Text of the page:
By Stacey A. Tovino. Full text here.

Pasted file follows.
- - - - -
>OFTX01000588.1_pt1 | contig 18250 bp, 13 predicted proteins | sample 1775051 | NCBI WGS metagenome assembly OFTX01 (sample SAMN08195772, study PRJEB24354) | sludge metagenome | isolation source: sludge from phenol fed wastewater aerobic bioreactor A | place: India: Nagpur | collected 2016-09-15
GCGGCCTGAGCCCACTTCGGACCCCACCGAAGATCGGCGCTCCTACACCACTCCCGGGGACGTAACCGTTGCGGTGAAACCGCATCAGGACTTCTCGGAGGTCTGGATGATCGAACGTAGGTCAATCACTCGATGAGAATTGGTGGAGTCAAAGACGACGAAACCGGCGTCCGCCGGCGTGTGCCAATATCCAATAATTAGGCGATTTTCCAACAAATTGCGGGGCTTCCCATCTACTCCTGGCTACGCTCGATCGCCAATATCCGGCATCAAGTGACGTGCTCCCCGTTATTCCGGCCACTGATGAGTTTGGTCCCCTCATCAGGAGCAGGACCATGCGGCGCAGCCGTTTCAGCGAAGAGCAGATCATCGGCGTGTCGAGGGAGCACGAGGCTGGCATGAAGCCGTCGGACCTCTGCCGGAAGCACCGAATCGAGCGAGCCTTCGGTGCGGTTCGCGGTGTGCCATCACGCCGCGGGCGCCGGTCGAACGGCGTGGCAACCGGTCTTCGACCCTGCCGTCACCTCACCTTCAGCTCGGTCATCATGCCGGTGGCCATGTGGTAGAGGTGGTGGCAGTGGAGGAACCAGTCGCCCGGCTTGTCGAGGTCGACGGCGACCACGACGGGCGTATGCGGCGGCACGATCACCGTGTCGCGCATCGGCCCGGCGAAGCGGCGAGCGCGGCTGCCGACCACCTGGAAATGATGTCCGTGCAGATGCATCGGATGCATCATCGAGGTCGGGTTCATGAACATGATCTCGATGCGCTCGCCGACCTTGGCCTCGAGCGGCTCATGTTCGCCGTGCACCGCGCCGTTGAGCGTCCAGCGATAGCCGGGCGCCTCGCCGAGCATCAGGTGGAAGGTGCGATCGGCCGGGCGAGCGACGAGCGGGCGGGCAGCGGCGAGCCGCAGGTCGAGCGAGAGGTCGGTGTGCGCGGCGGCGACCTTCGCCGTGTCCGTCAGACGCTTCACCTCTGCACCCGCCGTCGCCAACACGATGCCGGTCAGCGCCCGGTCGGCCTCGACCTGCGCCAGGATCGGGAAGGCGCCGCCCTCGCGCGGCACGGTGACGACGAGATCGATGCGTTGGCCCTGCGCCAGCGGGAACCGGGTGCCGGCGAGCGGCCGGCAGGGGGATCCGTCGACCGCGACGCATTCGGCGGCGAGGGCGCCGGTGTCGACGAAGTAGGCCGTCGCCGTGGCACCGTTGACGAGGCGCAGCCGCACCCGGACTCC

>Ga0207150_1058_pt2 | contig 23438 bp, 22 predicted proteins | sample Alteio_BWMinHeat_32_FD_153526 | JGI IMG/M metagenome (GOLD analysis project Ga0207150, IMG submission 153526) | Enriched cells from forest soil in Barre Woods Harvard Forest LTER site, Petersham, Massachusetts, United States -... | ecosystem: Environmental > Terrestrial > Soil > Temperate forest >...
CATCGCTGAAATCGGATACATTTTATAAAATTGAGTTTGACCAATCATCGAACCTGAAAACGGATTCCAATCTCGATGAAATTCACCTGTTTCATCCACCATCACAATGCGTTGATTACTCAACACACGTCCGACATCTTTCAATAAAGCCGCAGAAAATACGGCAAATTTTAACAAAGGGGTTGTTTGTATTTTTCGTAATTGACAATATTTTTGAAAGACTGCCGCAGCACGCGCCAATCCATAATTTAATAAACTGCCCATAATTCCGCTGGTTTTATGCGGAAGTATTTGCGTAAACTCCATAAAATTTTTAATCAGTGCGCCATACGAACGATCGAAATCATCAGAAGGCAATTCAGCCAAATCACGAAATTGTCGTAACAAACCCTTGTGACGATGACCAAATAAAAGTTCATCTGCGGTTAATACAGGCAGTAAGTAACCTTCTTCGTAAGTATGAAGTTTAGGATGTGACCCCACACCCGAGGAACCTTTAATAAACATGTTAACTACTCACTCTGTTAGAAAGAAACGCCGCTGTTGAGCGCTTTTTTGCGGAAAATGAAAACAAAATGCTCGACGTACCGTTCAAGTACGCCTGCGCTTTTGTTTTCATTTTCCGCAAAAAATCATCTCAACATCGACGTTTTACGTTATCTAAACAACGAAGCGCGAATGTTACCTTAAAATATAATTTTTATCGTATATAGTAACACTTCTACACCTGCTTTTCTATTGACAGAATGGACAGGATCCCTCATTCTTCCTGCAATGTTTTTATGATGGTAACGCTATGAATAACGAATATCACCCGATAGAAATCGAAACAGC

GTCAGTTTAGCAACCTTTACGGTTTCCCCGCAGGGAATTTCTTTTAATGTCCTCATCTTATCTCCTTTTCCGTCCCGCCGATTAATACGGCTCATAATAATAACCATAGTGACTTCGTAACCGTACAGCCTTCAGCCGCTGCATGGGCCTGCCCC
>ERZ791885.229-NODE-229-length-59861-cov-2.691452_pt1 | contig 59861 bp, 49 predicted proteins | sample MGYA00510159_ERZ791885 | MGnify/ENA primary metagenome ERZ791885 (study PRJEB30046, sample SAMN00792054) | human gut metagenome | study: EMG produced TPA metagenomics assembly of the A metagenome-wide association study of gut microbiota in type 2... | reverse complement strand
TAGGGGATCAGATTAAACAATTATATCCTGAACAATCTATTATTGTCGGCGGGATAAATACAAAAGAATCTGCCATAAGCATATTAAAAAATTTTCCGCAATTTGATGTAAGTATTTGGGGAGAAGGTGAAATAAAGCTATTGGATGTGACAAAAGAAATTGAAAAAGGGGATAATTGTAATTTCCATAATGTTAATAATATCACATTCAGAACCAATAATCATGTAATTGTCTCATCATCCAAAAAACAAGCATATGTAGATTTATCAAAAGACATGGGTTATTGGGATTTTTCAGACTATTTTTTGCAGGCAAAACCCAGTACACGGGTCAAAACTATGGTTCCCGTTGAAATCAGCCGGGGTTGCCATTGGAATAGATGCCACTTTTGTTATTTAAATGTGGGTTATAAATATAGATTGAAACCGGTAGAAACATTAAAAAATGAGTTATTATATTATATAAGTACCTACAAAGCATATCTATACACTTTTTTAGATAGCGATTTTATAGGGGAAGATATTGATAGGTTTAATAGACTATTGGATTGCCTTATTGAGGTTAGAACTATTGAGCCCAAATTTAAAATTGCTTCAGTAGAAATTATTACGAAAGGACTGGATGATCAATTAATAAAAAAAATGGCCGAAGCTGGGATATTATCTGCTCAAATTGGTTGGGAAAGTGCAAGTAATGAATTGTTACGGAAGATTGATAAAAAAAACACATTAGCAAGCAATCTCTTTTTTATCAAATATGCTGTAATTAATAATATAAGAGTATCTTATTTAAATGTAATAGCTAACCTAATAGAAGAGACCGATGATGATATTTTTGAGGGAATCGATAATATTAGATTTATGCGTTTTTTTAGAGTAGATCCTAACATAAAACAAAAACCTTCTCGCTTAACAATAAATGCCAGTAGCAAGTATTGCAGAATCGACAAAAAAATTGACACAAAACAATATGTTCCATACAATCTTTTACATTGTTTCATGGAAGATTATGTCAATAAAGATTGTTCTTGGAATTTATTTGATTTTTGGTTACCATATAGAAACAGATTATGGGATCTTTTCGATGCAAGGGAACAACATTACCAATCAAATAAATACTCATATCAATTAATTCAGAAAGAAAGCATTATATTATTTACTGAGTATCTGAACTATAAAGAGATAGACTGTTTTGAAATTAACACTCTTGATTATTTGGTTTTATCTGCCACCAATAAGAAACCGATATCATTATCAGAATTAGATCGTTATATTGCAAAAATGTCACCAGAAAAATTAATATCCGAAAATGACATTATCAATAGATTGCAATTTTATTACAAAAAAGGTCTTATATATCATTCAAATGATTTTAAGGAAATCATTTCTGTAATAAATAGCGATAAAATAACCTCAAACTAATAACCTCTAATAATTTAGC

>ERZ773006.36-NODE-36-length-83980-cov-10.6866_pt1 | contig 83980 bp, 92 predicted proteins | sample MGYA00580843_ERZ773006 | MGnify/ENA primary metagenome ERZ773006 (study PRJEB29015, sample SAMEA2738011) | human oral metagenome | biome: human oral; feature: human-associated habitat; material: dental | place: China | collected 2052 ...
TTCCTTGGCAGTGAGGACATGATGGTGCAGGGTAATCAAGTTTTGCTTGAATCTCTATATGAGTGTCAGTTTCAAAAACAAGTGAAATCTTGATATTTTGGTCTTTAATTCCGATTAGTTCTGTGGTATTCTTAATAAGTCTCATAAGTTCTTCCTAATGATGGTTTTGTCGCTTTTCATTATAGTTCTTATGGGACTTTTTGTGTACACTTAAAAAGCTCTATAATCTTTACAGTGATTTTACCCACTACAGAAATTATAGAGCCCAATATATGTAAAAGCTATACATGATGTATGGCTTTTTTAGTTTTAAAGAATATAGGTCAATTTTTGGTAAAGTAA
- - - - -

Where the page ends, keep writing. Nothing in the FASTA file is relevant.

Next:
In its broadest sense, this Article challenges the lack of legally enforceable rights available to individuals in United States Immigration and Customs Enforcement (ICE) custody. More specifically, this Article examines ICE’s widespread practice of secluding immigration detainees for lengthy periods of time for purported administrative, disciplinary, or protective reasons. Although seclusion has a profoundly negative impact on detainee health and the United Nations Special Rapporteur has stated that seclusion can constitute torture in certain circumstances, approximately 300 detainees are secluded every day in the United States’ fifty largest immigration detention centers. Nearly half of these detainees are secluded for fifteen days or more at a time. Thus far, proposals for immigration detention reform have relied heavily on constitutional law and international human rights theories. This Article takes a novel approach by using hospital patients’ rights law as a lens through which the uses and abuses of seclusion in immigration detention centers might be assessed and through which the standards governing detention centers might be improved.